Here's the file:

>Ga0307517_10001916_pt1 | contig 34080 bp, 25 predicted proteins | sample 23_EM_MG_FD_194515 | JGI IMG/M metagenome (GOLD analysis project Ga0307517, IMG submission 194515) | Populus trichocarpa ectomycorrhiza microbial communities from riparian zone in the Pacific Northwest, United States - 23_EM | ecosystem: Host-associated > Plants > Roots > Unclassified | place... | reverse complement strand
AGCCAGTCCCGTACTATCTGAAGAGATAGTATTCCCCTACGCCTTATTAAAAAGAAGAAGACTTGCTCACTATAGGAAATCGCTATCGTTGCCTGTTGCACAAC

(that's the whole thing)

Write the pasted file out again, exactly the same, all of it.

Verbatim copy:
>Ga0307517_10001916_pt1 | contig 34080 bp, 25 predicted proteins | sample 23_EM_MG_FD_194515 | JGI IMG/M metagenome (GOLD analysis project Ga0307517, IMG submission 194515) | Populus trichocarpa ectomycorrhiza microbial communities from riparian zone in the Pacific Northwest, United States - 23_EM | ecosystem: Host-associated > Plants > Roots > Unclassified | place... | reverse complement strand
AGCCAGTCCCGTACTATCTGAAGAGATAGTATTCCCCTACGCCTTATTAAAAAGAAGAAGACTTGCTCACTATAGGAAATCGCTATCGTTGCCTGTTGCACAAC